My husband and I went to breakfast at one of our favorite restaurants on Saturday. We have done this on a few occasions since we started our weight loss. We used to go out to eat at least 5 or 6 times a week, now we go out to eat at our favorite places every once in a while, maybe 3 times a month. I do not consider this a "cheat meal" or a "cheat day" because the losing weight required a lifestyle change. Going to a restaurant on occasion is part of our new lifestyle.
I've said before that "you can eat whatever you want as long as you exercise" is a myth. It is. However, that is not to say that adding exercise cannot be a beneficial way in which to balance calories on occasion. When I go out to eat with my husband, we plan around it. For example, we plan our meal out on a Friday or a Saturday so that we can balance the extra calorie intake with extra calorie output from our active weekend. We also plan our other meals around eating out. We will make sure to eat a lot of veggies and low calorie meals for the remainder of the weekend. That is not to say that we over do it with the exercise or starve ourselves for the rest of the weekend, but rather, we strive for a healthy balance. This has worked to support our weight loss goals for several months now.
Just to put into perspective how many calories are involved with eating out, and why this is not something we can do on a very regular basis, consider that for breakfast, I ordered the same meal that I used to order before my weight loss: a ham and cheese omelet (3 egg), with hash browns, coffee and cream, and a biscuit with butter and honey. I put all of this into my calorie counter and figured out that I ate about 1200 calories for breakfast - and I only ate HALF (of the omelet, the hash brown, and the butter and honey) of what I used to eat. That is all my calories for the day in ONE meal.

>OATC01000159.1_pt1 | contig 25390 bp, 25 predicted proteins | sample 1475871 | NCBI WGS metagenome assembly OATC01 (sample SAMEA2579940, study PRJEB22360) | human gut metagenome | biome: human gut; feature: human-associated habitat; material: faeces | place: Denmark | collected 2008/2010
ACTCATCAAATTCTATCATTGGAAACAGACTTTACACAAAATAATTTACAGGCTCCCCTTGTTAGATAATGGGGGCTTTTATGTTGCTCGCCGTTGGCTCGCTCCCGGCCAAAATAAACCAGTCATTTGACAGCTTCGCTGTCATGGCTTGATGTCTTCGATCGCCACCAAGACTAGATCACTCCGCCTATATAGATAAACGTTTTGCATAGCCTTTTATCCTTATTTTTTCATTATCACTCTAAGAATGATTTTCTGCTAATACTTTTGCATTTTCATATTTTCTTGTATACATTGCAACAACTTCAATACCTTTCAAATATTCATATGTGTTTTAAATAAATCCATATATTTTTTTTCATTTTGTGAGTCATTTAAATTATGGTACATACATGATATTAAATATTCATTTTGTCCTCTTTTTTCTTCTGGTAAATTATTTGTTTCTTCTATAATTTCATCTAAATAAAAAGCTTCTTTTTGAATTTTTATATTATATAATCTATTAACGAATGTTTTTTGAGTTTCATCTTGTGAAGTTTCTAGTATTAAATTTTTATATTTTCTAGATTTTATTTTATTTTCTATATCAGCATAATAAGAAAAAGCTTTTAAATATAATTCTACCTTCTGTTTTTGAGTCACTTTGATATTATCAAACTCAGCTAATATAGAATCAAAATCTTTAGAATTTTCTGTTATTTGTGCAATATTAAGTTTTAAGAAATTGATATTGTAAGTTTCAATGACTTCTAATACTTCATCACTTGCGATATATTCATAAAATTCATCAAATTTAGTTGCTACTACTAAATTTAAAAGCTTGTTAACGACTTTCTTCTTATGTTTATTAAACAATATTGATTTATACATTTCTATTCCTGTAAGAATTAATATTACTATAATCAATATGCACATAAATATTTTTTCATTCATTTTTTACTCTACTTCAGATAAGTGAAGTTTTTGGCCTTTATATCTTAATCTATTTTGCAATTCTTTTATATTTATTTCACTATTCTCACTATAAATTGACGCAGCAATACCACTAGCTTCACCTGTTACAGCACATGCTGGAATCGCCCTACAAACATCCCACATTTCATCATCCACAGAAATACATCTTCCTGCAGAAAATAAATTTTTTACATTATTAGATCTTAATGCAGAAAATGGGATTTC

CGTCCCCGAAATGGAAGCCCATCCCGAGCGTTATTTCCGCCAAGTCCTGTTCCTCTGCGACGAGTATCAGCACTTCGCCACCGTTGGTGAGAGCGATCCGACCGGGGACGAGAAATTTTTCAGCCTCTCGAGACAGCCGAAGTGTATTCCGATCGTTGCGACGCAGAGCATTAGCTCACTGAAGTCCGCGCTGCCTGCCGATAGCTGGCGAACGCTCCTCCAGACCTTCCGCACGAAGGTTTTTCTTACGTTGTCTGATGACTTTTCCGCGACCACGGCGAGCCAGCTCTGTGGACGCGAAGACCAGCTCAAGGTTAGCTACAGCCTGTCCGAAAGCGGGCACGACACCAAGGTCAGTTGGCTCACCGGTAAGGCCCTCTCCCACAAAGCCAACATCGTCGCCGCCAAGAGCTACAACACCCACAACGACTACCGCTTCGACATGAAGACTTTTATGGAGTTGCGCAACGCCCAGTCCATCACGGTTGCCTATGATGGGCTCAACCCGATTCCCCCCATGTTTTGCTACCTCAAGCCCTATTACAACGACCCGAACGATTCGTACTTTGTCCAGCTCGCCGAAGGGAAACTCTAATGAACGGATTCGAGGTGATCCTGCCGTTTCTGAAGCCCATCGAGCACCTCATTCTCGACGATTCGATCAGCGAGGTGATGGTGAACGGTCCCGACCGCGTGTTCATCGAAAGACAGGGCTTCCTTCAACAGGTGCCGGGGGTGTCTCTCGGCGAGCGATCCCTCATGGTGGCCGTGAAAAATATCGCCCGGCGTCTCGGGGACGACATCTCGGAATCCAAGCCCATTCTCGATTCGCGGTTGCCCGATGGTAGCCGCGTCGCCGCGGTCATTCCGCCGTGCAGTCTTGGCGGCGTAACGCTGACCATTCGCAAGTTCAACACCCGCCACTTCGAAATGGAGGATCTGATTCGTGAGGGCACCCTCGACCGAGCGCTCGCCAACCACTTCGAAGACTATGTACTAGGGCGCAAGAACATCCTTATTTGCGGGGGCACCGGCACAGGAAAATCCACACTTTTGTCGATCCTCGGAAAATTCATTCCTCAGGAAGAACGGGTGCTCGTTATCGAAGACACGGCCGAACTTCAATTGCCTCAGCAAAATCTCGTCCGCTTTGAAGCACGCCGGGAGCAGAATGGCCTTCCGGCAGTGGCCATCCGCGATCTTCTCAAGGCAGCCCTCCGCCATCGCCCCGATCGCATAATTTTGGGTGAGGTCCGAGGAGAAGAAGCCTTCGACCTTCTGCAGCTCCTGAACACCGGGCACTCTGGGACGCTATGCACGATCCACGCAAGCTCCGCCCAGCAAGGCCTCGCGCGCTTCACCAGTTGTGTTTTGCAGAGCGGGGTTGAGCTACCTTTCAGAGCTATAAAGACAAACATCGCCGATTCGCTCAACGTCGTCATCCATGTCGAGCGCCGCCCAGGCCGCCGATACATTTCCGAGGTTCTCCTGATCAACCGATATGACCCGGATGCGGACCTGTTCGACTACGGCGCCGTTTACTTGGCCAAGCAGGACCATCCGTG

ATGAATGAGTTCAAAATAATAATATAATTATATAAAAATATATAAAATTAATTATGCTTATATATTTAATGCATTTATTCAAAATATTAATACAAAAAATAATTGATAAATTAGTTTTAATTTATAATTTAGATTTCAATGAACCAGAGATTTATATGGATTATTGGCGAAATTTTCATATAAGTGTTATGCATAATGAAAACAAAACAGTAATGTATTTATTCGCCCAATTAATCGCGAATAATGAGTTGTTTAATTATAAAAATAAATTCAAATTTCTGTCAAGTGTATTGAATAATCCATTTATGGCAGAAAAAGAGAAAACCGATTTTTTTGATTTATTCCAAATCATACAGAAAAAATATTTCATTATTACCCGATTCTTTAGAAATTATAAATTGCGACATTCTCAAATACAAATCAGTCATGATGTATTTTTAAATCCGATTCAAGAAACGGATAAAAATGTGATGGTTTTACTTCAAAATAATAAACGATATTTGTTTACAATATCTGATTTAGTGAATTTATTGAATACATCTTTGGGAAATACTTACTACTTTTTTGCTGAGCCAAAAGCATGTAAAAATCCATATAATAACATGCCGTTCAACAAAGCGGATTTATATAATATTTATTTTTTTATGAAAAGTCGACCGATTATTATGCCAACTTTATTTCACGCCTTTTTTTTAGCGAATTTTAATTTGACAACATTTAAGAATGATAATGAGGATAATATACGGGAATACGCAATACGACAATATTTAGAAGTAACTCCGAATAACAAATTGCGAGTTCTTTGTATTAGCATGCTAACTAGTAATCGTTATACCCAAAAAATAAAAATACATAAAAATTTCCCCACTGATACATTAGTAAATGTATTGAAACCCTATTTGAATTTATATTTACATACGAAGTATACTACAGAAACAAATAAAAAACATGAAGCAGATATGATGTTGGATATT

One of the reasons that I do not consider eating out to be a "cheat meal" or a "cheat day" and why I do not consider myself to be on a "diet" - is because that mindset could very easily lead to one of two harmful decisions: (1)Since I had this huge calorie meal, I might as well just have an entire "cheat day" and eat whatever I want for the rest of the day because I blew my diet for the day or (2) Since I had this huge calorie meal, I had better not eat anything else substantial for the rest of the day so that I don't ruin my diet. Viewing this as a lifestyle change in which I need to achieve a healthy balance between diet and exercise helps me to put eating out into perspective. On Saturday, my husband and I had a pretty busy day. We first went swimming for about 1/2 an hour, then we went to breakfast, we went shopping for a couple of hours, then we went home, had lunch, including a good amount of veggies and a frozen (diet) entree, I went to a meeting for a couple hours, then we cleaned for a while, played tennis, had dinner (again, lots of nutritious veggies to fill us up without a lot of calories) at home, then went to a movie with my husband's brothers. Even given all of that activity, I was slightly over my net calories for Saturday. Sunday, however, I had my normal low-calorie breakfast with cereal and fruit, went for a nice walk at Mission Bay (about 3 hours), had a good lunch, and then finished our shopping - walking to the stores rather than driving which gave us another 2 hours of walking. So yesterday, though I took in about 1800 calories, I netted around 850. When I stepped on the scale this morning, I maintained. I didn't lose, but I will. And I did it by achieving a healthy balance - I did not spend the entire weekend doing a ridiculous amount of strenuous exercise nor did I starve myself, I had a very enjoyable weekend, was never hungry, and, in addition to the great breakfast I enjoyed out with my husband, we went on a beautiful, relaxing walk in the gorgeous San Diego sunshine, had fun swimming and playing tennis, and enjoyed an excellent movie. Balance. :-)